Even the CIGS, General Dill, had been involved in the decision to send a force to Greece, but had doubts that doing so would serve any useful purpose. Anthony Eden hoped to pressure the Greeks to take the help immediately, to increase the chance that it could be successful. All Anthony Eden hoped for was to be able to hold a line against the coming German attack. Mr. Eden thought that the lack of air power would preclude holding Salonika, which is what General Wavell wanted to do. They decided to "offer the command" to General Maitland Wilson. At the start of discussions between the Greek government and the British delegation, the Greek prime minister, Alexander Koryzis, expressed his government's intent to fight the Germans when the attacked. This is based on the account in Vol.II of the Australian Official History.

Friday, February 18, 2011

General Wavell in February 1941

General Wavell could see that for the British to hold Salonika and provide an air force to raid Rumanian oil fields would be desirable. He thought, though, that they were likely not to arrive in time to do either. Another possibility was that they could help the Greeks hold the Aliakmon River line. But Wavell had doubts about whether the Greeks would fight the Germans when the time came.

While all this was being discussed, the British air strength in the Middle East was declining. Losses exceeded what was being sent to North Africa. In the first three months of 1941, the British lost 184 aircraft and received 166. Also, there seemed to be no army units available for North Africa. The only division that had arrived from the UK after June 1940 was the 2nd Armoured Division, which was poorly equipped. There was a plan to send the 50th Division around the Cape of Good Hope, but they had not been dispatched as of February. This is based on the account in Vol.II of the Australian Official History.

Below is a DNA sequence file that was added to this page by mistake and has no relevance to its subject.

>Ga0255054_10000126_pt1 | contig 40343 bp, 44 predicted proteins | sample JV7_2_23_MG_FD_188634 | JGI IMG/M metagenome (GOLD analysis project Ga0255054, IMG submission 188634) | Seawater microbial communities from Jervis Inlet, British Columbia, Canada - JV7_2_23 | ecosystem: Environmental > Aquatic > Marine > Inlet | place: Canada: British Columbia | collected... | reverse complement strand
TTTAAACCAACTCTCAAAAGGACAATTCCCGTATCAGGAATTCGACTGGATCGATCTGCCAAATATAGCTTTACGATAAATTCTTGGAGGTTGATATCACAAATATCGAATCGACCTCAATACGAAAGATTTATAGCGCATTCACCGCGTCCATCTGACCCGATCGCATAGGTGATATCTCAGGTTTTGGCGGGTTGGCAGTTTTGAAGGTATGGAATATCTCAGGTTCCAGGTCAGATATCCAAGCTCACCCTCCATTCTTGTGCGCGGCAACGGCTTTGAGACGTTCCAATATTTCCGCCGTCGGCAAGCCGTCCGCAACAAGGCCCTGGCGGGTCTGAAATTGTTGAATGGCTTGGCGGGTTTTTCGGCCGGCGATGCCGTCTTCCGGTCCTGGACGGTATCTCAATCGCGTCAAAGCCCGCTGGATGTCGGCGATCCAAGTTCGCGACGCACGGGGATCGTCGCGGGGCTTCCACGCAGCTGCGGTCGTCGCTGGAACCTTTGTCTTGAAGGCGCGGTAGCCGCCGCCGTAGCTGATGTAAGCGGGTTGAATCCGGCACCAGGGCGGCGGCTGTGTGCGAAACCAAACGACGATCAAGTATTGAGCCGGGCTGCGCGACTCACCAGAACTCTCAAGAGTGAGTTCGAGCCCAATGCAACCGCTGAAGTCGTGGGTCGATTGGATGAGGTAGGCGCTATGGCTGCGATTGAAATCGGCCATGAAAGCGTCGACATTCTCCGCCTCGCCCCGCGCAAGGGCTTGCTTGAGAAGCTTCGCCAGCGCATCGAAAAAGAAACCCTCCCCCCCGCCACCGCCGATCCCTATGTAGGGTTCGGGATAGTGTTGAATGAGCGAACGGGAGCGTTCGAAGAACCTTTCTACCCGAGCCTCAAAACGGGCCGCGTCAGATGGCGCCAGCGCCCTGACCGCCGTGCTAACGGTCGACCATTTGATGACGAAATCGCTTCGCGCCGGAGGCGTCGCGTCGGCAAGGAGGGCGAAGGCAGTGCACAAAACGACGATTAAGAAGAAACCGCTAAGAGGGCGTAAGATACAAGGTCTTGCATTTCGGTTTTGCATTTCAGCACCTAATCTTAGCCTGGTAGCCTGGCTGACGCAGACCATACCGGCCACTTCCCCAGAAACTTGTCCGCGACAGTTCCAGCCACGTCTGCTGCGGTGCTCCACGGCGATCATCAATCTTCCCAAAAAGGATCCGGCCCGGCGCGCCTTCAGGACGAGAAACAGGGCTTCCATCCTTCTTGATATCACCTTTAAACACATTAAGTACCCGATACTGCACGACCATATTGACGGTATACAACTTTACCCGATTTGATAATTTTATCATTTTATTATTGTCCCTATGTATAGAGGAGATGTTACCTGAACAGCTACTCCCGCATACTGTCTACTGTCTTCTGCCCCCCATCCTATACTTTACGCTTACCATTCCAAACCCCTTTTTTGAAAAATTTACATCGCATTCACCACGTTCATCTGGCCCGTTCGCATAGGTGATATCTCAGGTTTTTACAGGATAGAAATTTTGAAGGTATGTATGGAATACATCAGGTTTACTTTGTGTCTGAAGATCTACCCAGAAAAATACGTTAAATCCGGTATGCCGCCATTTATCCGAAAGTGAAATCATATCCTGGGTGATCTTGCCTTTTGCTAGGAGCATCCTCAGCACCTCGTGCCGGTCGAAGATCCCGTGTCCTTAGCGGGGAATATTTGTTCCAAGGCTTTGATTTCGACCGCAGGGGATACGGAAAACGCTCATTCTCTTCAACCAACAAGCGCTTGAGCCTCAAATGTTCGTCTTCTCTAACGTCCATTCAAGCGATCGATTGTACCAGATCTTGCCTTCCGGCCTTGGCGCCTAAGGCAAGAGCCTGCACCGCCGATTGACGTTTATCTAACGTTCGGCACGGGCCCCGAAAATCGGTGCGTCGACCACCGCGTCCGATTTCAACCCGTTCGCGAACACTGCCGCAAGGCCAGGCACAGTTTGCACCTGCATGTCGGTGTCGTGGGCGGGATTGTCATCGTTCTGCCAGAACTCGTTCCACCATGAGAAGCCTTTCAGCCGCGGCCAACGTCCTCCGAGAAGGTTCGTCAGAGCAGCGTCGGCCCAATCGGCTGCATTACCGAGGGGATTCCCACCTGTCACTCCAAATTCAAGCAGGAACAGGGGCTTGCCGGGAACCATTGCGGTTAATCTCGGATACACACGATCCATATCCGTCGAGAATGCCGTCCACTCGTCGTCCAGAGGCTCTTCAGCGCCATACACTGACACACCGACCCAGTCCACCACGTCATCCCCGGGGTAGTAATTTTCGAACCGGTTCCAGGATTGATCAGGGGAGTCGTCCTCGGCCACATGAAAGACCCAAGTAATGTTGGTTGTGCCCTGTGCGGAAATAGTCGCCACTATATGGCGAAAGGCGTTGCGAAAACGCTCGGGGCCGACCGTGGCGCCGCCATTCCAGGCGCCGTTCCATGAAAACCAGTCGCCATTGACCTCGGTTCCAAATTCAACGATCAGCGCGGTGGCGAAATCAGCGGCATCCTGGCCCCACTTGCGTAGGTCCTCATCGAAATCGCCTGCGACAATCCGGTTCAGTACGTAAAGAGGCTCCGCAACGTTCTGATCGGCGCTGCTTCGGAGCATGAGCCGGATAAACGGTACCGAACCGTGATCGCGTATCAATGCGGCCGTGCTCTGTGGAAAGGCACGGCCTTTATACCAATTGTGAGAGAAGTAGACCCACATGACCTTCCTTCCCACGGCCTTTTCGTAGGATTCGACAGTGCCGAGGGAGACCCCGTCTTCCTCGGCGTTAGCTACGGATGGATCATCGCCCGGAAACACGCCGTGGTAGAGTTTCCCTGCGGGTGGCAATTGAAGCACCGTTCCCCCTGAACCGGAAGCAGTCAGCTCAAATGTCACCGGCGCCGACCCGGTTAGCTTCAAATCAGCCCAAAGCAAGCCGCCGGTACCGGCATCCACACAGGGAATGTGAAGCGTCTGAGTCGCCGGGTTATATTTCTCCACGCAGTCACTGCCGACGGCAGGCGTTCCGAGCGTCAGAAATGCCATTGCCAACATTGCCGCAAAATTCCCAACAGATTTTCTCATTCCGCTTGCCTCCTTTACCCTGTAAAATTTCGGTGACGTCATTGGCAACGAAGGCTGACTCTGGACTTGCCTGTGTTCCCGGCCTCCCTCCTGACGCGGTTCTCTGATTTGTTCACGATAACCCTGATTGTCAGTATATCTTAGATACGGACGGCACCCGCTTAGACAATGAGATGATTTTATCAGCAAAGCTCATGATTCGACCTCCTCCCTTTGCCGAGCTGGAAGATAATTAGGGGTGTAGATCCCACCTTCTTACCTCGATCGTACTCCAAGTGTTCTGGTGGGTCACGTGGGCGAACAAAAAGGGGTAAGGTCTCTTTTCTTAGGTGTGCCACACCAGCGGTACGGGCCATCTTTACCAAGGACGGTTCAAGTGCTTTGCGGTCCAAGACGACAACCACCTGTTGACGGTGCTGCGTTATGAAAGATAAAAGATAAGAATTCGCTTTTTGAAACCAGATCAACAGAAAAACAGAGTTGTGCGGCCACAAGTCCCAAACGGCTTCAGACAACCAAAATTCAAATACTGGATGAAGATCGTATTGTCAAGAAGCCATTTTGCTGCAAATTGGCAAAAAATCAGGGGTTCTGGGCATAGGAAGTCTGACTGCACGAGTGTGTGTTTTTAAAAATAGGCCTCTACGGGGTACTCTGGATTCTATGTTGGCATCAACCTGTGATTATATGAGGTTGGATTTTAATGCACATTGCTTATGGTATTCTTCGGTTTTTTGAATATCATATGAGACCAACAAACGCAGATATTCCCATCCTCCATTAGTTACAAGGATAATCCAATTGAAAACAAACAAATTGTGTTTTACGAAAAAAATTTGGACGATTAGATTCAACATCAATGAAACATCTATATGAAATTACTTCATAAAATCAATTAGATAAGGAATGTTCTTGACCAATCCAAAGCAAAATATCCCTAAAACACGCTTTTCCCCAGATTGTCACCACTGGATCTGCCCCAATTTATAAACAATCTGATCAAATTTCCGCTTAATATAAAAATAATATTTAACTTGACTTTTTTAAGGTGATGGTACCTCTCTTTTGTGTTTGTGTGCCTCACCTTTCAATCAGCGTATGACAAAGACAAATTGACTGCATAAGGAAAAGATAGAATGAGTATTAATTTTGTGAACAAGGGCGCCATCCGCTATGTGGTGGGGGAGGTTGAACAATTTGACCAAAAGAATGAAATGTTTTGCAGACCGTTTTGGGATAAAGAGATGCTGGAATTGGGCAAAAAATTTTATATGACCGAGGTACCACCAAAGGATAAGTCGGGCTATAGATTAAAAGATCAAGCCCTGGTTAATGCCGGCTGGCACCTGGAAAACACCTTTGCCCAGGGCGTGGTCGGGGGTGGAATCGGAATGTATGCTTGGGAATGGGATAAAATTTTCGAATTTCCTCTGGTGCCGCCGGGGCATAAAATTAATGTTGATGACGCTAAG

Wednesday, February 16, 2011

New Australian units in the Middle East

Two Australian brigades arrived in the Middle East from Britain. They were the 18th and 25th Australian brigades. They were diverted to the 7th Australian Division since they were better equipped than other units. They joined the 21st Australian Brigade, which was already part of the 7th Australian Division. The 9th Australian Division was left with the 20th, 24th, and 26th brigades. The 8th Australian Division was in the Far East, in Malaya and Australia.

The Australian Prime Minister, Mr. Menzies, was in Egypt from 5 February to 14 February 1941. He met with General Wavell about the plans for Greece. After the meeting, General Wavell sent a telegram expressing his misgivings about sending a force to Greece when Greece and Turkey were hesitant to accept British aid. This is based on the account in Vol.II of the Australian Official History.

Sunday, February 13, 2011

The tentative plan for Greece